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Two Canada’s? Regional divisions over direction of the country, hope for the future, define start of the year

The prospect of a new year is bringing new concerns and anxieties for some Canadians, and a bullish outlook for others. How they feel has largely to do with where they live.
A new study from the non-profit Angus Reid Institute finds a national average of six-in-ten Canadians satisfied with the way things are going in Canada today. But most of these people are concentrated in Quebec, Ontario, Atlantic Canada and, to a lesser extent, British Columbia.
The outlook in the other western provinces looks entirely different. Seven-in-ten Albertans (71%), three-in-five Saskatchewan residents (61%), and close to half of Manitobans (46%) voice dissatisfaction. Further, the proportion of dissatisfied residents has risen in each of the four western provinces since 2016. Increases in Alberta (+24) and Saskatchewan (+18) are most stark.
This unhappiness is inextricably linked to political perspectives and what partisans want to see from their government. For those who supported the Liberals in October, satisfaction is almost unanimous (90%). Conservative voters, meanwhile, are three times less likely to share this view (31%).
That said, Canadians are apparently divorcing some of their dissatisfaction with the country from views about their own, individual future. At least three-in-five residents in every region of the country say they are optimistic about what the future holds for them, personally.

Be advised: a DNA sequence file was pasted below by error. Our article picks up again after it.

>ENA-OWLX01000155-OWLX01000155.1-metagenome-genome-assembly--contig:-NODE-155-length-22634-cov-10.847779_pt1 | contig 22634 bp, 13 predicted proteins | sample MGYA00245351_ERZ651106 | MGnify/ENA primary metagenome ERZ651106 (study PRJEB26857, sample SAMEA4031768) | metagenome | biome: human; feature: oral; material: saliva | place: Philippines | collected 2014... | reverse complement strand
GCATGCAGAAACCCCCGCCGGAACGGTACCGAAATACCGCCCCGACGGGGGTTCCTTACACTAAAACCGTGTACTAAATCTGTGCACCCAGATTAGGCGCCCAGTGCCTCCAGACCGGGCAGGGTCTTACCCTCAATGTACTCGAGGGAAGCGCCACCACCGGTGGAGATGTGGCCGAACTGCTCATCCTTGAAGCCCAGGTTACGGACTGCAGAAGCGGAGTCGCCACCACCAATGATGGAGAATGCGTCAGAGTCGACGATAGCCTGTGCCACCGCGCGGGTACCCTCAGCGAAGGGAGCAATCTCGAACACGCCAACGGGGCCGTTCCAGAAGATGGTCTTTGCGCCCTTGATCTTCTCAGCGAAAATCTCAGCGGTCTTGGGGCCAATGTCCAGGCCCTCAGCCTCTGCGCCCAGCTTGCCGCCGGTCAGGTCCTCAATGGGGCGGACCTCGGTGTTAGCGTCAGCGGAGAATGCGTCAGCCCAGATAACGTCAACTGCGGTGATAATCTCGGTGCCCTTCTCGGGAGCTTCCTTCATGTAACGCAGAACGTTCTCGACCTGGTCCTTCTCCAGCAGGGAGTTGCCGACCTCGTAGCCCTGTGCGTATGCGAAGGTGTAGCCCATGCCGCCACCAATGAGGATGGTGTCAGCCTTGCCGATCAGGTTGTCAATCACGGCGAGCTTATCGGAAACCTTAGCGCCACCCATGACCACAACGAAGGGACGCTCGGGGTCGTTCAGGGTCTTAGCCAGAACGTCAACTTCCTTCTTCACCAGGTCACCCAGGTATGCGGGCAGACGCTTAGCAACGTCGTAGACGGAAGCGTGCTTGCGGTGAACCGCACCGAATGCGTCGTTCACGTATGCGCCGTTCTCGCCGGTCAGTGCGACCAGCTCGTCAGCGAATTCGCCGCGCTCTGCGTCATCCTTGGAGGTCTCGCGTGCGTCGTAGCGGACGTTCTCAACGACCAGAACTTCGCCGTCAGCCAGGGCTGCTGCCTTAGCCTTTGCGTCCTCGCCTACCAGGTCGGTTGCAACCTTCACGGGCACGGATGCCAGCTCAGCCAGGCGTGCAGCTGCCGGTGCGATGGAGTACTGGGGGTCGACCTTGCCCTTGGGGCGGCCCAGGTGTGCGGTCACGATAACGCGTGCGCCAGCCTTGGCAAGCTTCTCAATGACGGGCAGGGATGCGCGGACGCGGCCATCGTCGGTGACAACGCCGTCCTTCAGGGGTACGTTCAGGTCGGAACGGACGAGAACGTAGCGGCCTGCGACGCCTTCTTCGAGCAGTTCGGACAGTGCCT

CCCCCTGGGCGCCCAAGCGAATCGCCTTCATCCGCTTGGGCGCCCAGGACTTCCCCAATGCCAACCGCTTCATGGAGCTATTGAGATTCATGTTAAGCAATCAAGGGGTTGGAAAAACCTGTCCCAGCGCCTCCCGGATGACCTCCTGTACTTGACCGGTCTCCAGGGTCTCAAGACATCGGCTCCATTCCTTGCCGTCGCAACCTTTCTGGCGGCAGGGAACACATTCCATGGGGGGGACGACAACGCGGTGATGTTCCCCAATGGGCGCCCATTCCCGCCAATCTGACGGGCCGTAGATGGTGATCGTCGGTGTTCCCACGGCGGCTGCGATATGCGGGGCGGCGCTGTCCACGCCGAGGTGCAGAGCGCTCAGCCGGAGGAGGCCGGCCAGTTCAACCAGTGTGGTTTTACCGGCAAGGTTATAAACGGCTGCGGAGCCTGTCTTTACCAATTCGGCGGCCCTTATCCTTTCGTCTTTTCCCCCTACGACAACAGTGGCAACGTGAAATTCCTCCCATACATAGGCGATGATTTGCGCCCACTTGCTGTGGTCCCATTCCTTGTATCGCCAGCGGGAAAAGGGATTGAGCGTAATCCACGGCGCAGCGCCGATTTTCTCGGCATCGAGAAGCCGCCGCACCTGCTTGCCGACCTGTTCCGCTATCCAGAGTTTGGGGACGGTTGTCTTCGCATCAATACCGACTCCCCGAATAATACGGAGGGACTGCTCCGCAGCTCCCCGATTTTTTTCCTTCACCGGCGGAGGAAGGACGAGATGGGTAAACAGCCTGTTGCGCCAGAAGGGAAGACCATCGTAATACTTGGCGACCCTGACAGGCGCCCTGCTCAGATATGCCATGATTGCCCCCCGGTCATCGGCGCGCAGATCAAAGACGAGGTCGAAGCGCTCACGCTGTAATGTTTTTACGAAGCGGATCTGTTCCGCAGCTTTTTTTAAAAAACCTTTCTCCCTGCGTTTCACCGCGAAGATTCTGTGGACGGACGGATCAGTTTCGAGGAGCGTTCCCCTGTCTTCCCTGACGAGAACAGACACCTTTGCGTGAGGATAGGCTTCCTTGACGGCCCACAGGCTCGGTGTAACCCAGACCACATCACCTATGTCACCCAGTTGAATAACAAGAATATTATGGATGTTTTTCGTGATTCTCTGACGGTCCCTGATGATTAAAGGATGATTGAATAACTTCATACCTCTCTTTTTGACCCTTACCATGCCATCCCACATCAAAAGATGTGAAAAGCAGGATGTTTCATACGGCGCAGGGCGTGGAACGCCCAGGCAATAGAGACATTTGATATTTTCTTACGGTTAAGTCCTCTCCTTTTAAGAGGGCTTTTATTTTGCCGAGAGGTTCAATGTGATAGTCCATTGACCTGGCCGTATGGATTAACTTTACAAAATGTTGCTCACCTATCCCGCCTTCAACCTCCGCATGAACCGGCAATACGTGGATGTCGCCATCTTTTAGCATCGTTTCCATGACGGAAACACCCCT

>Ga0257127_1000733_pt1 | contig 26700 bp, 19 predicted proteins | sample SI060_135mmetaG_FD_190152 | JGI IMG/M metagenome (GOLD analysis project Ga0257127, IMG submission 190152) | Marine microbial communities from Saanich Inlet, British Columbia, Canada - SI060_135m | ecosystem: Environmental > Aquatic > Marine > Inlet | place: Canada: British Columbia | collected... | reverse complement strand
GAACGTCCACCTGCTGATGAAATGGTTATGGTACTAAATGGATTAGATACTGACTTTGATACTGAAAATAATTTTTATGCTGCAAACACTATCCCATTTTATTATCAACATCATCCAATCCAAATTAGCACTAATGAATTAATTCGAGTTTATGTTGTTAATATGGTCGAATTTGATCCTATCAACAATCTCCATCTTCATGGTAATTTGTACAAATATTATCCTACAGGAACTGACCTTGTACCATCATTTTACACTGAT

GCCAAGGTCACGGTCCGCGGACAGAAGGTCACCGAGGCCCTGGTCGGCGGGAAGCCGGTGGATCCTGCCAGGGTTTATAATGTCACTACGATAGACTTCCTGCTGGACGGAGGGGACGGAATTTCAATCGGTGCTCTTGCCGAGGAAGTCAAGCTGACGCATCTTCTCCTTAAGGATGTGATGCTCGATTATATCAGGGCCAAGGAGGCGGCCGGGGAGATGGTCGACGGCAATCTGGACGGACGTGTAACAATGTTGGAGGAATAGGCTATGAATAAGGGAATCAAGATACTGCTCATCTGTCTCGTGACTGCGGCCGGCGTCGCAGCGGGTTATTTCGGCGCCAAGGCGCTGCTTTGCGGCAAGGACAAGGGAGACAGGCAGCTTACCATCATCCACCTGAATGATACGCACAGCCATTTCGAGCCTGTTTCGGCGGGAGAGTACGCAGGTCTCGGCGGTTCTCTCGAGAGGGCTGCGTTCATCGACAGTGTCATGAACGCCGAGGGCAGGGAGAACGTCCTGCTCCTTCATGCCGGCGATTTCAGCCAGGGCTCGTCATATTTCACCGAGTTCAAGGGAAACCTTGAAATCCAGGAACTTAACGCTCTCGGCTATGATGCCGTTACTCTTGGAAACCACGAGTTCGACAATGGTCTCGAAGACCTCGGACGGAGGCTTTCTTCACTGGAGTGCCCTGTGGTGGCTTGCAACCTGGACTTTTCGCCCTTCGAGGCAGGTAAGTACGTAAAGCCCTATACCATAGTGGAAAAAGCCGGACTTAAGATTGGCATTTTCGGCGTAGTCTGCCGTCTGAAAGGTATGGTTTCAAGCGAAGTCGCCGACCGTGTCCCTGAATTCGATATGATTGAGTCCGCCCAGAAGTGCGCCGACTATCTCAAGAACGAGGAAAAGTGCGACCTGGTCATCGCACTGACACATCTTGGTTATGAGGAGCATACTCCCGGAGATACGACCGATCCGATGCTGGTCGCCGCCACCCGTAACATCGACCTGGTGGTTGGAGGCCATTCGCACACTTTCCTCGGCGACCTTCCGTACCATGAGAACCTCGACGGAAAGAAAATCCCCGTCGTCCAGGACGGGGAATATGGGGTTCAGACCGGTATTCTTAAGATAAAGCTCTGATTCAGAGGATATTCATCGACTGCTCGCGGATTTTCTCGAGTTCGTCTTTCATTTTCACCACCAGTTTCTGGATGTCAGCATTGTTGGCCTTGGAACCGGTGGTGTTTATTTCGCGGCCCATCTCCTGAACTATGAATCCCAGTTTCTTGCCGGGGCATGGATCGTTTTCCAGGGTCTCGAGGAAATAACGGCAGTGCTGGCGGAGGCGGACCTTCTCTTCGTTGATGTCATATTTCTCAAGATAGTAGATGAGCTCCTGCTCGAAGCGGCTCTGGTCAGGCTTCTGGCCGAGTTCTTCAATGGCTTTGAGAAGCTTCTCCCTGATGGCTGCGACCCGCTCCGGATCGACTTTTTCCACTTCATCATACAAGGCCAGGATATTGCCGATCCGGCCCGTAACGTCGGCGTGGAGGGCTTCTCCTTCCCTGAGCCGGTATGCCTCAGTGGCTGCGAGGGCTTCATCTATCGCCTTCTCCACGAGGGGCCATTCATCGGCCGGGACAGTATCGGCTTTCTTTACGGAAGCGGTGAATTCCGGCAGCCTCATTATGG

More Key Findings:

  • Financial wellbeing is a factor, but perhaps a smaller one than some may anticipate, when it comes to hope for a person’s own future. Canadians with the highest household income levels are most positive (82% optimistic), but those with the lowest household incomes are nonetheless, overwhelmingly optimistic (68%)
  • Quebecers are most positive about the future of their own province (73%) followed by British Columbians (57%). Meanwhile, Albertans (77%) and Atlantic Canadians (58%) are most pessimistic
  • Concerns about the next generation are abundant. Across all age groups, three-in-five Canadians say they are pessimistic about the future of the next generation

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